Joseph Muscat has denied ever discussing plans to build a gas-fired power station with the business people behind the Electrogas consortium that would go on to win the multi-million euro project.
In a two-hour testimony to parliament’s Public Accounts Committee, Muscat also said that his former minister Konrad Mizzi "could have been more transparent" and insisted former finance minister Edward Scicluna had been "misquoted" when speaking about a kitchen cabinet that pulled the strings behind the scenes.
The former prime minister acknowledged that he had met with Paul Apap Bologna and the Fenech family before the 2013 general election, but insisted those meetings never touched on what would go on to be the Labour Party’s flagship project.
Apap Bologna was keen to discuss medicines shortages, he said, while George Fenech – Yorgen Fenech’s father – was eager to know what a Labour government intended to do with Arriva, the bus service that the Fenech family had a stake in.
Those two are both shareholders in the Electrogas consortium that was awarded a contract in 2015 to build and operate an LNG power station in Delimara. Yorgen Fenech has since been charged with complicity in the murder of journalist Daphne Caruana Galizia, who was probing the deal at the time of her assassination.
Muscat made one passing reference to Caruana Galizia's murder and Fenech's alleged involvement in it.
“I’m not here to defend anything or anyone,” he said. “I paid the highest political price, I had to resign. Justice will take its course.”
Muscat's pledge to build a new power station and slash energy bills served as the cornerstone of his 2013 electoral campaign, which swept Labour to power with a record majority.
Yet, Muscat insisted on Tuesday that he kept his distance from the project and categorically denied having ever discussed it with investors before its tendering process was concluded.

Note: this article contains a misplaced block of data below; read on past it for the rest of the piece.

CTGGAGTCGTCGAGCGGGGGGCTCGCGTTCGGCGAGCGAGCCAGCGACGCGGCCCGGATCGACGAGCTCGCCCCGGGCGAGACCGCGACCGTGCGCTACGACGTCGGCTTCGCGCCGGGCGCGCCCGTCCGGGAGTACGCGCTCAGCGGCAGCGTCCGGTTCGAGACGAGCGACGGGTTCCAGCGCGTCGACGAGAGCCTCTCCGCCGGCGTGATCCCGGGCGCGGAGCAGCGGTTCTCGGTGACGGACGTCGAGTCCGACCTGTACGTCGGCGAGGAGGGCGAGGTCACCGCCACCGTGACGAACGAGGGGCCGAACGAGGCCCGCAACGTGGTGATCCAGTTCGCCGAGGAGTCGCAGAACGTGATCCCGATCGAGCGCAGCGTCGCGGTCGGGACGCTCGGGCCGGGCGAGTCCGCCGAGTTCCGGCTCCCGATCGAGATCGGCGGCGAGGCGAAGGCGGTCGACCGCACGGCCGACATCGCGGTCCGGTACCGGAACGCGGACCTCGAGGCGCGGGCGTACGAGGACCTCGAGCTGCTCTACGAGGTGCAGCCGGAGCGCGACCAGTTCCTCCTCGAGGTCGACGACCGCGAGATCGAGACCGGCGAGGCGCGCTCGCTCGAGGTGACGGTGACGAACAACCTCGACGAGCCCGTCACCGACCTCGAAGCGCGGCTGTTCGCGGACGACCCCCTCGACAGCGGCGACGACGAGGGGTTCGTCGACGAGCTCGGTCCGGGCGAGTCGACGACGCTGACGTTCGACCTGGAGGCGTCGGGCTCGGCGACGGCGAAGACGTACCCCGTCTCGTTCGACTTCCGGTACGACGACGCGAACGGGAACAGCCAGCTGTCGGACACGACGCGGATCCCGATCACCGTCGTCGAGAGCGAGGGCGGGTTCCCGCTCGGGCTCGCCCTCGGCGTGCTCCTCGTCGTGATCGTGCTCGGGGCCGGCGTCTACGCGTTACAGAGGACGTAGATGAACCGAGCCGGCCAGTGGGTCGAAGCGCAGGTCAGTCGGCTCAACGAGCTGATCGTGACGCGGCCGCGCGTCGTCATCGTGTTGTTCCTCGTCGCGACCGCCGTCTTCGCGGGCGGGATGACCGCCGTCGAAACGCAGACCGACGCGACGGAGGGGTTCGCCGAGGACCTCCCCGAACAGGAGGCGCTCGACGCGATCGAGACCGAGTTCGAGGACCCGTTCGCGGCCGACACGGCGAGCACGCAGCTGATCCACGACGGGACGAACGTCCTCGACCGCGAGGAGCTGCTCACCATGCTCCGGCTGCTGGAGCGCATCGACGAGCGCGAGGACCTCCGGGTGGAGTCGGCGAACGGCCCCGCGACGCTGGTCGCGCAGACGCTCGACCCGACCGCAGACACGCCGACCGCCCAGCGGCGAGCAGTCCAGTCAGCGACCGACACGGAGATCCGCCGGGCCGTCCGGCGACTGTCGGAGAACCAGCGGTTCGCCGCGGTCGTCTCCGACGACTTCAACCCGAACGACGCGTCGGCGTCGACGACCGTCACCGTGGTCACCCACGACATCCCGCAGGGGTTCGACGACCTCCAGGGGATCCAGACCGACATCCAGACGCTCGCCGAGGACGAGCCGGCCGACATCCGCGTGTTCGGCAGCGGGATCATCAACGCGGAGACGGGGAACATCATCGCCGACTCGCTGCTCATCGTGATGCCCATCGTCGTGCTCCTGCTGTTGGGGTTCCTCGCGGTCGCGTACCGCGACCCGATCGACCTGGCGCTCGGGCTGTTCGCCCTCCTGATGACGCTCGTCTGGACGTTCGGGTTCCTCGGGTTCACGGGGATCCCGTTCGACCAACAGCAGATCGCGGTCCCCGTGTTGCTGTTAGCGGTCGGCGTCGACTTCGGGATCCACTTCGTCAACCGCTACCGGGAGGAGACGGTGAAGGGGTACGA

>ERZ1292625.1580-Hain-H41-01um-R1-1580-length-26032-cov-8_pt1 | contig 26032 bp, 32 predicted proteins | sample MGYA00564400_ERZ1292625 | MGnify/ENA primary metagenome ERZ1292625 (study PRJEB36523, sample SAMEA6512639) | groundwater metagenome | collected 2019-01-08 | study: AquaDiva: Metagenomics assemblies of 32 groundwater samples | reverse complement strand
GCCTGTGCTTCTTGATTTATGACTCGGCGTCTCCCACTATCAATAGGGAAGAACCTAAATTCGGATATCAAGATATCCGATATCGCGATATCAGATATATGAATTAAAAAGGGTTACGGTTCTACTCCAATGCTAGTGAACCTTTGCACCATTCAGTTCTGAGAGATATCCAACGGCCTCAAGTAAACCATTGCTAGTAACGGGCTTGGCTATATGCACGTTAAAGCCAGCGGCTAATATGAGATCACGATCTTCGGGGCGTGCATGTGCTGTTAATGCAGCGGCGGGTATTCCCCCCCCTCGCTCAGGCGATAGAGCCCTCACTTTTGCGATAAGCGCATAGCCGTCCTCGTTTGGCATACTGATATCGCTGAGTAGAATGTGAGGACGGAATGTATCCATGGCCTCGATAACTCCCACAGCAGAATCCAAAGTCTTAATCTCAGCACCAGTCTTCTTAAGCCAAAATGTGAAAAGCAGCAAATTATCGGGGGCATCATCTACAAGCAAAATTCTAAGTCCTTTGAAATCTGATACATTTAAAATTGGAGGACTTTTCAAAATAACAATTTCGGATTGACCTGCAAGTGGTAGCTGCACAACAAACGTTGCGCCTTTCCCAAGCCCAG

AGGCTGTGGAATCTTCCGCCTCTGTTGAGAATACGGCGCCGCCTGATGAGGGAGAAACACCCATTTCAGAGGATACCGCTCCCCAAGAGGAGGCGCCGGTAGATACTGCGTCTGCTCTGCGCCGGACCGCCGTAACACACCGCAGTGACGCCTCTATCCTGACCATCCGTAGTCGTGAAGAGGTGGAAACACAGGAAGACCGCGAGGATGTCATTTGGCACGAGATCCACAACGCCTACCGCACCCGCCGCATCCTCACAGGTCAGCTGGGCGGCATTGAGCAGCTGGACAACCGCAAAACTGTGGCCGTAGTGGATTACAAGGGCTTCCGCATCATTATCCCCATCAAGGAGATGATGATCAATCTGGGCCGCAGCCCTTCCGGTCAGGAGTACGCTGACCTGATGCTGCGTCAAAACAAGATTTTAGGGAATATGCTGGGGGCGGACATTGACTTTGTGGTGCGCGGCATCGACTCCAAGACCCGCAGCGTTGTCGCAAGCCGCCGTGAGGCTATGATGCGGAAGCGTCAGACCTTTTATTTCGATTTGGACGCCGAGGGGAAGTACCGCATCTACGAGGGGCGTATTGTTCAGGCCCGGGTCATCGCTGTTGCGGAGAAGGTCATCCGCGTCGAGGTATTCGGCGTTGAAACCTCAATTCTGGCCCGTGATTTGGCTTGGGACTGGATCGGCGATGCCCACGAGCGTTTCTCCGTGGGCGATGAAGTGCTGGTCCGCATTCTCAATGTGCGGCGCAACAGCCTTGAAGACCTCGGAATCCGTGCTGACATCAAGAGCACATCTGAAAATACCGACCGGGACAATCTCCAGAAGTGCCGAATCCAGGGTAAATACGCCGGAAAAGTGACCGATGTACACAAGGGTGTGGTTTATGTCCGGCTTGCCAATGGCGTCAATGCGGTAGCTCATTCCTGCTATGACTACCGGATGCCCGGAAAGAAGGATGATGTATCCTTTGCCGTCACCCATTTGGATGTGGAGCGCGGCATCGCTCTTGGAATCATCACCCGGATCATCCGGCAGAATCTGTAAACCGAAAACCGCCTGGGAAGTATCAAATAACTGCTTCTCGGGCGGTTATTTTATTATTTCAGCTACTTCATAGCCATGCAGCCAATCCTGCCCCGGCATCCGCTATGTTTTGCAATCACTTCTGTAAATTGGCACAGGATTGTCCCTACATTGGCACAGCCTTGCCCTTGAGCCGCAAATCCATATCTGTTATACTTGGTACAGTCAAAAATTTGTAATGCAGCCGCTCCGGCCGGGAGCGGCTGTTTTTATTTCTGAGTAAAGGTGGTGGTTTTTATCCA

The only talk of it he entertained was from foreign envoys or ambassadors who were keen to lobby for companies from their respective countries to be considered, he said.
"I did not meet, send anyone or welcome anyone to discuss this project," after the 2013 election, he told the PAC.
A Memorandum of Understanding that the Labour Party had signed with a private company before the 2013 election went nowhere, as the company was excluded from the tendering shortlist, he noted.
The former prime minister was the latest high-profile person to testify before the committee about the scandal-wracked Electrogas deal, which a 2018 National Audit Office report had probed.
Other members of Muscat’s cabinet, including former finance minister Edward Scicluna, have insisted they were not involved in decision-making on the deal.
Muscat is the most high-profile in a long list of witnesses including Fenech, ex-energy minister Konrad Mizzi and former chief of staff Keith Schembri. The latter pair are both subject to a US travel ban due to their involvement in the "corrupt scheme" leading to the contract.
Muscat: Shortcomings were 'administrative'
The 2018 NAO report found “multiple instances of non-compliance" in the Electrogas bid that was awarded the project.